One of these islands is called Naoshima, and it is one of my favorite places on earth. Except for a smelter perched at one end and a traditional village of Tokugawa vintage on the other, it is otherwise an island covered with site-specific art installations and fabulous concrete confections designed by the legendary Tadao Ando.
This "island of art" is the brainchild of Mr. Soichiro Fukutake, whose Benesse Corporation owns Berlitz, among many other lines of business. He is a billionaire of James Bond-ish proportions. As part of a delegation of Japanese American leaders, I had the chance to meet him once. He was perfectly affable as far as billionaires go, but he did have one flaw. He liked to keep his island guests in the dark...
I hesitated as I stood on the threshold of a single-story rectangular building whose wood exterior was black and charred, as if made of charcoal. Walking in meant plunging into a vast darkness so complete it was like being shut into a box; I couldn't even see the hand in front of my face.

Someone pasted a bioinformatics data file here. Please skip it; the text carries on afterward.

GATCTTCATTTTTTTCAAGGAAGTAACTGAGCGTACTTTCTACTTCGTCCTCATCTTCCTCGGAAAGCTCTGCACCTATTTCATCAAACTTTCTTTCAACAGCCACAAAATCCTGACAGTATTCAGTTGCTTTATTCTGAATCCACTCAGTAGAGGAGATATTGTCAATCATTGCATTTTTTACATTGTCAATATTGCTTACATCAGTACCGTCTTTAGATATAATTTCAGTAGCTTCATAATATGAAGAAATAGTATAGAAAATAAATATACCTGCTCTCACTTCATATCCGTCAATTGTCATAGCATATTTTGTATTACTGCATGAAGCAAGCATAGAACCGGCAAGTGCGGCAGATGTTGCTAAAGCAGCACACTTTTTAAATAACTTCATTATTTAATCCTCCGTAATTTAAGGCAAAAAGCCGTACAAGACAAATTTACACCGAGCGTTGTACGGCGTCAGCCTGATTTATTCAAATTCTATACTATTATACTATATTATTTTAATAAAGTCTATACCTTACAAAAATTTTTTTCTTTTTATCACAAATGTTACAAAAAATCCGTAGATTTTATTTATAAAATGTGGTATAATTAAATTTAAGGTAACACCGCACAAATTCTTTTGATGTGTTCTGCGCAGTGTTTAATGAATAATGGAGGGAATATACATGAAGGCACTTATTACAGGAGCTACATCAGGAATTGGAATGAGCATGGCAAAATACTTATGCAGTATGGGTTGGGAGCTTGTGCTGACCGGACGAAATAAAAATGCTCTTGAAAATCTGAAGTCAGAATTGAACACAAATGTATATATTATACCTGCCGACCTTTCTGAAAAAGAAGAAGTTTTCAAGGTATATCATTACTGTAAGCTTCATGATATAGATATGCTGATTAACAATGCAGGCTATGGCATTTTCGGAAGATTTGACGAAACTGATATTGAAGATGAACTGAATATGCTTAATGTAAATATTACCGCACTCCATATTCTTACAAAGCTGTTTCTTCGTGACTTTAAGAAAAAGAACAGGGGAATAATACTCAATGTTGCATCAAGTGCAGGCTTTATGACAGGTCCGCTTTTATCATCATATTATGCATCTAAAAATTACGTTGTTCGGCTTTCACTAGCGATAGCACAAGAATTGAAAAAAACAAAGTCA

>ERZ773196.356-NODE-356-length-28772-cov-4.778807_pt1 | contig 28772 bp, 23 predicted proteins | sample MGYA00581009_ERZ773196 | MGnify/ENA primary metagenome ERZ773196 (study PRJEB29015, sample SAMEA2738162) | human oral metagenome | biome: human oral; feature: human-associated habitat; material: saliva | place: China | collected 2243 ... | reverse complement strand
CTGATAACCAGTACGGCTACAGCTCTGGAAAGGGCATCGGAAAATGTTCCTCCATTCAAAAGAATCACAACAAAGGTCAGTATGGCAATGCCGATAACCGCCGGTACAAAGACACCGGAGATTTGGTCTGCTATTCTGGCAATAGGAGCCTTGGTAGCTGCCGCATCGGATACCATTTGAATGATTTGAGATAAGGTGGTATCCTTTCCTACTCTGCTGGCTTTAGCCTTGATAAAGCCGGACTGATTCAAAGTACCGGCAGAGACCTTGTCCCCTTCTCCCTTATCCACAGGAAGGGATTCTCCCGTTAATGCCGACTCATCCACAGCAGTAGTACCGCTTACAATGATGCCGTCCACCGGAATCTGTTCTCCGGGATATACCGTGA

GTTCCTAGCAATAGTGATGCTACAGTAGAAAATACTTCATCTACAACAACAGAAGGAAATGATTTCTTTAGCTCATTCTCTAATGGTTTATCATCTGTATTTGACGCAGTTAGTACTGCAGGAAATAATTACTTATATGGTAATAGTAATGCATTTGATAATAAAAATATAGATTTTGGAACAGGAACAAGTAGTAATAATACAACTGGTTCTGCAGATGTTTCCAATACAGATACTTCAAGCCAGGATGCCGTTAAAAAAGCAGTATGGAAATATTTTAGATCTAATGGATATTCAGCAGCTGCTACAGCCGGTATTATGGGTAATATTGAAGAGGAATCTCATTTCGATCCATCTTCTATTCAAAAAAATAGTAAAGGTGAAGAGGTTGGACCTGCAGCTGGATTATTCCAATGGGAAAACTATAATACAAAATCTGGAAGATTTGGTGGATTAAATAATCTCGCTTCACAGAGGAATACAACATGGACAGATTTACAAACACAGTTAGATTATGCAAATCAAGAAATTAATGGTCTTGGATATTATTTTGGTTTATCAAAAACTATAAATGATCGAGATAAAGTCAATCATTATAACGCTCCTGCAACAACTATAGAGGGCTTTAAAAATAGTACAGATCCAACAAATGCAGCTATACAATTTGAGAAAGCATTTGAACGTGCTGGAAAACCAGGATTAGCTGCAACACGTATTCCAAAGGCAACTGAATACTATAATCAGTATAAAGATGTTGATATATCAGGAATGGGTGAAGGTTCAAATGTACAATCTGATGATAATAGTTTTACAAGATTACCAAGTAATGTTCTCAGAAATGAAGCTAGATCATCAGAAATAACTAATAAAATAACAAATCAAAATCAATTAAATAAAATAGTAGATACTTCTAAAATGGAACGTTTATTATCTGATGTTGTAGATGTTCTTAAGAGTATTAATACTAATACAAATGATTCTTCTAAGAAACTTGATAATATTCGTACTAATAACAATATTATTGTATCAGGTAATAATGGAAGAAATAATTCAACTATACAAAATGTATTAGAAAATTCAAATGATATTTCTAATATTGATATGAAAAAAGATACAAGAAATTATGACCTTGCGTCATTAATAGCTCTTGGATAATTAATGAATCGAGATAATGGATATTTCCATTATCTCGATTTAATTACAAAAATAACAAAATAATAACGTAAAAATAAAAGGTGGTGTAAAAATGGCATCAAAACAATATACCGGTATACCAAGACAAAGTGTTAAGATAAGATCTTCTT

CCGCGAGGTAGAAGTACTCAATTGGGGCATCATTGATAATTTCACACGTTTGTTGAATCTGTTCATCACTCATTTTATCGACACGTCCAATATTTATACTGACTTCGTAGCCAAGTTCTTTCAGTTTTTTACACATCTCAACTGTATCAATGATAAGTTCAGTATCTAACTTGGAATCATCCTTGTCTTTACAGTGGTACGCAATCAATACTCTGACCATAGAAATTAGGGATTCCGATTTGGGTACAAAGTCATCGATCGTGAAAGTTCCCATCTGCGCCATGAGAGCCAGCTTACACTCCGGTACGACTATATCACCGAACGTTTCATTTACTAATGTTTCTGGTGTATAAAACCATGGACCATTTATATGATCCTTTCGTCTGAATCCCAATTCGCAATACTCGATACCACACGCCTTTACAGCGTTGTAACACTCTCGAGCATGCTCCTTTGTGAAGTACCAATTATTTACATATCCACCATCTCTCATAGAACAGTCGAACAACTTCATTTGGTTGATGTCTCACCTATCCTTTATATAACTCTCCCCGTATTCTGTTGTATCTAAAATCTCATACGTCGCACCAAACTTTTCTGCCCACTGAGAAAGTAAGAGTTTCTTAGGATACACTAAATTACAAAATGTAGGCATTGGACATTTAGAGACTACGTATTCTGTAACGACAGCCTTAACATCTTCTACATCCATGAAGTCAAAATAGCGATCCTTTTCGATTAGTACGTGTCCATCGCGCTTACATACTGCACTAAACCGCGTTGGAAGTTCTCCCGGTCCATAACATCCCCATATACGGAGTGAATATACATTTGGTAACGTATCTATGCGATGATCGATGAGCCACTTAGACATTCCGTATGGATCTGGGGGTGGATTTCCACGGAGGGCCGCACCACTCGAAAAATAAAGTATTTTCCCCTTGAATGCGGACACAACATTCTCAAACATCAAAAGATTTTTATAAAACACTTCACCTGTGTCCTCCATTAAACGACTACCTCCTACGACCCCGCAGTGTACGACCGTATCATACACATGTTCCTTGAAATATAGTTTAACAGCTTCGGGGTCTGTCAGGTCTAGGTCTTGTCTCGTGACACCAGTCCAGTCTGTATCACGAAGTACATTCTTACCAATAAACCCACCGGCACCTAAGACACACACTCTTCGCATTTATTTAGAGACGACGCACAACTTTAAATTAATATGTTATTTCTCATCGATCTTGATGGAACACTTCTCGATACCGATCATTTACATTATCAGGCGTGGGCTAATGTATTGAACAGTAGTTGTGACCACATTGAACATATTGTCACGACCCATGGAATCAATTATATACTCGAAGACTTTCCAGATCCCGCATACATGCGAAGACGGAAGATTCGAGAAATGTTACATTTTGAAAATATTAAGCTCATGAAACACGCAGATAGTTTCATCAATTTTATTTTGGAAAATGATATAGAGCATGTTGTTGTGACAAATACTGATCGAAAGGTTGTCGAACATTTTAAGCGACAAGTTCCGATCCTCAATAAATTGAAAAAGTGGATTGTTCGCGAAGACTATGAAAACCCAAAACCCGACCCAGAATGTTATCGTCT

Some people in the group flipped out and had to leave, it was such a freaky experience to be so suddenly and utterly stripped of sight. We slowly walked into the room, arms extended in front of us like zombies, silenced by the novel sensation of being able to seeing nothing at all.
After a few minutes there emerged a glow from the gloom, so faint as to seem a hallucination. A few minutes more and, as our eyes adjusted to the dark, we saw that the entire back wall of the room was in fact a giant, daffodil-yellow, light-filled box.
The light had been there all along, of course, we just couldn't see it. There were no shortcuts either; we needed to wait the 15 minutes for our eyes to adjust.
That moment of literally "seeing the light" rocked my world and confirmed in my mind the genius that is artist James Turrell, whose creation this was. It was a life lesson in having patience and trusting a process that could not, under any circumstances, be hurried, in order to experience a stunning moment of discovery.